Bitter Root #6
Writers: David F. Walker & Chuck Brown
Artist: Sanford Greene
It’s been some time since readers had the pleasure of catching up with the Sangeryes family. The first, and wildly popular, arc ended with on a knife-edge with little light on the horizon for this demon/racist hunting family. With the start of the second arc, the monstrous animals bred from racism threaten, not just Harlem, but the entire world.
As a rule, nobody can fight hatred on their own. Everyone needs help, and that’s what the Sangeryes look for in other families who have a long history of demon/racist hunting. However, the news they bring, the cause for alarm, isn’t necessarily welcomed by other factions. In fact, some go so far as to blame the Sangeryes for the problem in the first place; it’s a severe case of victim-blaming. As is only fitting and truthful in terms of historical context, the accuser of the Sangeryes is a white man–it’s like white people blaming black people for racism.
Read my full review on Sequentialplanet.com
The Joy in Wounding, published in The Magazine of Fantasy and Science Fiction is a fantasy piece by Charlotte Ashley. It’s a continuation of some characters from a prior short story published in F&SF.
Despite the fact I’d read that last story, I’m still grappling with the type of world this is. The main character is a witch, and so are her sisters, but then she has like some wind that floats around her all the time and can talk (?). It feels very Murakami in some ways, yet then magical things are happening that make the main character fly around leagues and leagues–with no real point of reference.
If I hadn’t read the last story in this series I’d have been even more confused than I am, and not only with the world. Some of the character’s actions seem unwarranted and unearned as if they act in order to create plot, rather than in their truer nature. Sometimes there are those pieces in magazines that I just can’t understand how they fit into what is publishable and marketable, and sadly this is one of those. It’s a harsh assessment, but this reader had an exceedingly difficult time not putting down the issue altogether.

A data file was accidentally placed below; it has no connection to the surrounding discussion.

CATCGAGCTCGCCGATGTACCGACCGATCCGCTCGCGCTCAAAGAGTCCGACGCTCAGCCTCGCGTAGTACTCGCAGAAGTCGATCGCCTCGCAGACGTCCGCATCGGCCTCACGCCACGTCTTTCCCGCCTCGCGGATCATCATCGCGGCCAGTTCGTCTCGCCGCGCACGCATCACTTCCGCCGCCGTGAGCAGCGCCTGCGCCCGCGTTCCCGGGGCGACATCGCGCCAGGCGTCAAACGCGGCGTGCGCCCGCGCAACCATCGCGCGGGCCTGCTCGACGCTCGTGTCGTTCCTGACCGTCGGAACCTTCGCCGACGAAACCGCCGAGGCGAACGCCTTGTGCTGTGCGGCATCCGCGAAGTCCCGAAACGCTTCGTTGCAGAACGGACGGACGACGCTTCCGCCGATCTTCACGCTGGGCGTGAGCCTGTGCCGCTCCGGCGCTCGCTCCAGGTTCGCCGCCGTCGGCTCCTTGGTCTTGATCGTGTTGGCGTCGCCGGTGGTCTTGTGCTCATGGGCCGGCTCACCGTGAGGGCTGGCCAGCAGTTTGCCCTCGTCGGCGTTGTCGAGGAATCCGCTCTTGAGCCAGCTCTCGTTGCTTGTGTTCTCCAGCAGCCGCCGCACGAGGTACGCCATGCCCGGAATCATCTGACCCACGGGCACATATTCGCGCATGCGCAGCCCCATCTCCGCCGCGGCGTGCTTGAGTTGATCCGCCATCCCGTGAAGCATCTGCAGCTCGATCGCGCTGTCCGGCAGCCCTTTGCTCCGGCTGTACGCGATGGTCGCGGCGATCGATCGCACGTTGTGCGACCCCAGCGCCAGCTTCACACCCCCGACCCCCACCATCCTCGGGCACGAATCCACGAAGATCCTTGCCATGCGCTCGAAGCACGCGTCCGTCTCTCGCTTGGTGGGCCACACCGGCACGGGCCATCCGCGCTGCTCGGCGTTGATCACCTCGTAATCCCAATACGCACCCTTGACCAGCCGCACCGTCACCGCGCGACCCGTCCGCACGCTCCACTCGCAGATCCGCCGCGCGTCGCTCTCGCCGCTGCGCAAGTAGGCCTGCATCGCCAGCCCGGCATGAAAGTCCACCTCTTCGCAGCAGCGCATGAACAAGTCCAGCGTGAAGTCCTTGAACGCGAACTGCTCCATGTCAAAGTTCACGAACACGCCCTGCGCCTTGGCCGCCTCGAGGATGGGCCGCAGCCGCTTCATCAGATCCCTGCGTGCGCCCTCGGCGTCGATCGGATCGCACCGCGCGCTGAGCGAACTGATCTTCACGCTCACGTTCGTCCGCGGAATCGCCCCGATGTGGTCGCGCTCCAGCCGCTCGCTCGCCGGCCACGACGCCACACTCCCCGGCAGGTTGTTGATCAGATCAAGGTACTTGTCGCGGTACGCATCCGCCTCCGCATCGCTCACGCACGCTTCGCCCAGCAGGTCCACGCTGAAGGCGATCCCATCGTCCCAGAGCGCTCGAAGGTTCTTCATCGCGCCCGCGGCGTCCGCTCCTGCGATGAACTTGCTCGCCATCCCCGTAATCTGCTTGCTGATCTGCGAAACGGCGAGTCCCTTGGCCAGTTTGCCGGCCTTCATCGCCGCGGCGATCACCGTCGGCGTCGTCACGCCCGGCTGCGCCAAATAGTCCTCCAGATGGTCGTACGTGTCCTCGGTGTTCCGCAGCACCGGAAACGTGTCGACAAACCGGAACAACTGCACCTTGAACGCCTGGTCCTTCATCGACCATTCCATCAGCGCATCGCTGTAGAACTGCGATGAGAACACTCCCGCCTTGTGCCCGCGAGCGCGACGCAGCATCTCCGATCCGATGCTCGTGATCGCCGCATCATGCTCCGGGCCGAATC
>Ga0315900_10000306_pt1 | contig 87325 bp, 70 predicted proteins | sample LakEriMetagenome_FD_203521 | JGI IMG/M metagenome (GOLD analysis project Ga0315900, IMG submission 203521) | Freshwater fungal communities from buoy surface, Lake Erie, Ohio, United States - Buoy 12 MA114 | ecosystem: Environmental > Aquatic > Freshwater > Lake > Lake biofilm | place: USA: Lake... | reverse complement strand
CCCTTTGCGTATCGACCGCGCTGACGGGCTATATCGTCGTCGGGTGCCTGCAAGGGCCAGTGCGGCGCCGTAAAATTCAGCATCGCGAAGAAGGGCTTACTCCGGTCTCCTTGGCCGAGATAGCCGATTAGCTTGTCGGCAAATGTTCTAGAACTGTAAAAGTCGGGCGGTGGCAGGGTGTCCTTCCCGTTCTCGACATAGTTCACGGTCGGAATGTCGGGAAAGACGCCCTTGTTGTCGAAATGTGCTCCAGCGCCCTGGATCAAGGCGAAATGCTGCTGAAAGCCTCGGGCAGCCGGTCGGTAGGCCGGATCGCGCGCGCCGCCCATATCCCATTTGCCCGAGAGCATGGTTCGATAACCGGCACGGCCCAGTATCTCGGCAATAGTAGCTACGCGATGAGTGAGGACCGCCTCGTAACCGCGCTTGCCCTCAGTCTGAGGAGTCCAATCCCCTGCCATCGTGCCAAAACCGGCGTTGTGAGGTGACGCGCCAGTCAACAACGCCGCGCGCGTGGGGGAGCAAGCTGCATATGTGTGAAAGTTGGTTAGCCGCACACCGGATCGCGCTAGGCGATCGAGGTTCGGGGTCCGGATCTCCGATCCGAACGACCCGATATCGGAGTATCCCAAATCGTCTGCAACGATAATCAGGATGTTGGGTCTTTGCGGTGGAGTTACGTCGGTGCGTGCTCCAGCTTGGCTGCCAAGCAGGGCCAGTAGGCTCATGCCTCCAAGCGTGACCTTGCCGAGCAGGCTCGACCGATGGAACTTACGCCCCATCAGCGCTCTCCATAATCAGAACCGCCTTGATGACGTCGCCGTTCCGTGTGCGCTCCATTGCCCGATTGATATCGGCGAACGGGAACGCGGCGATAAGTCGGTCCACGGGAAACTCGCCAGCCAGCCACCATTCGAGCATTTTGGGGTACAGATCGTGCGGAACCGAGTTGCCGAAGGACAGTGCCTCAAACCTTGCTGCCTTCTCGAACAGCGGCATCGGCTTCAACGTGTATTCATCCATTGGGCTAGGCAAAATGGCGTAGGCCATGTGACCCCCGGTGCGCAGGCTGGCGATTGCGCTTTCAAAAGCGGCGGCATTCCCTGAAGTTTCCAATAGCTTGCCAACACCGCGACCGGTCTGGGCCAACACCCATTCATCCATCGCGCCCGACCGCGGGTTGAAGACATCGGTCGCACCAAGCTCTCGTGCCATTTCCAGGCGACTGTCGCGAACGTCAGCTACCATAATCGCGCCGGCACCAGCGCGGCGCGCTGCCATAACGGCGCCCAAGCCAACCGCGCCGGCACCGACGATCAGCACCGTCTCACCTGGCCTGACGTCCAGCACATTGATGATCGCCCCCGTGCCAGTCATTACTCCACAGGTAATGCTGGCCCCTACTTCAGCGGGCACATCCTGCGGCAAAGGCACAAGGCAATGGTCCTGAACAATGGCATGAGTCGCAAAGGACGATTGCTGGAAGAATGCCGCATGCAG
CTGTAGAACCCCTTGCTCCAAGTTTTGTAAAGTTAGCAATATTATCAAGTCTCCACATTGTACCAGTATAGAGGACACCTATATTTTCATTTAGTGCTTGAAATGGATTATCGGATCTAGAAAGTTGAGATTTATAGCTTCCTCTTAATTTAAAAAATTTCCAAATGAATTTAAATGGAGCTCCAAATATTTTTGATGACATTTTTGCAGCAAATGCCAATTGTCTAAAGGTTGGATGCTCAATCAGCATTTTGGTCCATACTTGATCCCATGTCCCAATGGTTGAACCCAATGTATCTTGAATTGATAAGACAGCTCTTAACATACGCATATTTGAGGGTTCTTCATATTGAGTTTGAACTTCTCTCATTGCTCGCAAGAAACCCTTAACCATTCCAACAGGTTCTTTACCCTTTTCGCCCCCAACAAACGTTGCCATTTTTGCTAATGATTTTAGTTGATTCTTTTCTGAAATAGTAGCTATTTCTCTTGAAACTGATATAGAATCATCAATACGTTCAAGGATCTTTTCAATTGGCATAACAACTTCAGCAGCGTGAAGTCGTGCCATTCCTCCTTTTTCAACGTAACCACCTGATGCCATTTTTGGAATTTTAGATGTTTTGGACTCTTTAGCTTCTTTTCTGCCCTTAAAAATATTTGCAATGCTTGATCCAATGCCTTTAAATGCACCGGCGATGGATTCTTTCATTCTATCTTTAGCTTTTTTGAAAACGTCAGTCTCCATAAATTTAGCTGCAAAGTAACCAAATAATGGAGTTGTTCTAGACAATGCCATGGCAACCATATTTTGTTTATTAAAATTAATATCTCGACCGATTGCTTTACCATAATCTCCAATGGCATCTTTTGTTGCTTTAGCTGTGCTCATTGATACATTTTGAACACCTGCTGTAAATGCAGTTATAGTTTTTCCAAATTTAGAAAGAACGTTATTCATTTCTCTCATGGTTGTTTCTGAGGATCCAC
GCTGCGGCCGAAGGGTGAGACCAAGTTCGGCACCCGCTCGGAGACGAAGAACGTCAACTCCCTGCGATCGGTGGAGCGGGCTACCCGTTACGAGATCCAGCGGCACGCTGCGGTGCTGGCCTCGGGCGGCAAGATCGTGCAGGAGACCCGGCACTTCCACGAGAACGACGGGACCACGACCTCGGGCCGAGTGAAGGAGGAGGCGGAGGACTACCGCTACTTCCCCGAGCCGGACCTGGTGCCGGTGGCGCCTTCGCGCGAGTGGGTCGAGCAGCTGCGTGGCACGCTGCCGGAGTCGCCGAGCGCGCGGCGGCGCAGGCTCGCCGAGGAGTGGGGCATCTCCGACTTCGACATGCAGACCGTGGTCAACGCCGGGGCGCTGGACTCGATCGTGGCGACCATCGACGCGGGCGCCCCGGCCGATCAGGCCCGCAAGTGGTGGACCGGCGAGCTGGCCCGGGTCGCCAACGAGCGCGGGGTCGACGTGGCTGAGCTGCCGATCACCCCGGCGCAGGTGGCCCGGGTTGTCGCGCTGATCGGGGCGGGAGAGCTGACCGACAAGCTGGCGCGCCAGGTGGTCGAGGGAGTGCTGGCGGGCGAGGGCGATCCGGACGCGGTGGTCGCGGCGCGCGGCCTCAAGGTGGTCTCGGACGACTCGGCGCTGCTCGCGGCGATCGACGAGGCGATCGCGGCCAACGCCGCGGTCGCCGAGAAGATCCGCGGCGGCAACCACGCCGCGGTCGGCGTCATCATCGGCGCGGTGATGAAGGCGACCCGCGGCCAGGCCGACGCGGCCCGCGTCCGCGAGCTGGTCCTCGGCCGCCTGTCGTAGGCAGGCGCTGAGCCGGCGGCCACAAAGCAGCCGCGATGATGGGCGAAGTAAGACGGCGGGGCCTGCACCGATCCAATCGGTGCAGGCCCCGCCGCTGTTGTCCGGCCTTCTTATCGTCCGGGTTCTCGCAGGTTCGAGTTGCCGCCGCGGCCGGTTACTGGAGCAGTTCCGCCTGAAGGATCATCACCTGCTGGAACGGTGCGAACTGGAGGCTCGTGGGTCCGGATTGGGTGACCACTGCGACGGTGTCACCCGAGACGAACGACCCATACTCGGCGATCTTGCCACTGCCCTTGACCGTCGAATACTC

Rejoice, My Brothers And Sisters
by Benjamin Rosenbaum
The Magazine of Fantasy and Science Fiction: Nov/Dec 2019
Rejoice, My Brothers And Sisters is something of an inverted Matrix plotline. It tells the story of “an Angel” who has become corporeal and visits a “zoo” in which humans live. That zoo is our real-world–or at least a world that is very similar to our own.
Many who live within this zoo believe/know they are living in a contained and fake environment. Many people protest and want to ascend to the place the protagonist has come from, which involves porting your consciousness over to “the cloud.”
Since the story is narrated by a sliver of consciousness that would fit in a human brain, compared to a consciousness unbridled by physicality, and instead in an infinite processor, readers can’t trust the main character. First, they start out trying to convince someone the idea of ascension is impossible. But the longer the story goes on the more I began to doubt whether this narrator was in the zoo to tell the truth, or merely spread propaganda.
The unreliable narrator is cool–I love unreliable narrators–but some of the concepts in this piece just seemed tired. I didn’t really buy into the world either. I think, ultimately, this piece is trying to establish too many things in the short word-count it has. The result is that the world doesn’t feel persistent. Instead, it feels thin, washed, the people living within the zoo unreal, or simple plot devices.
Check out what Benjamin Rosenbaum is up to: here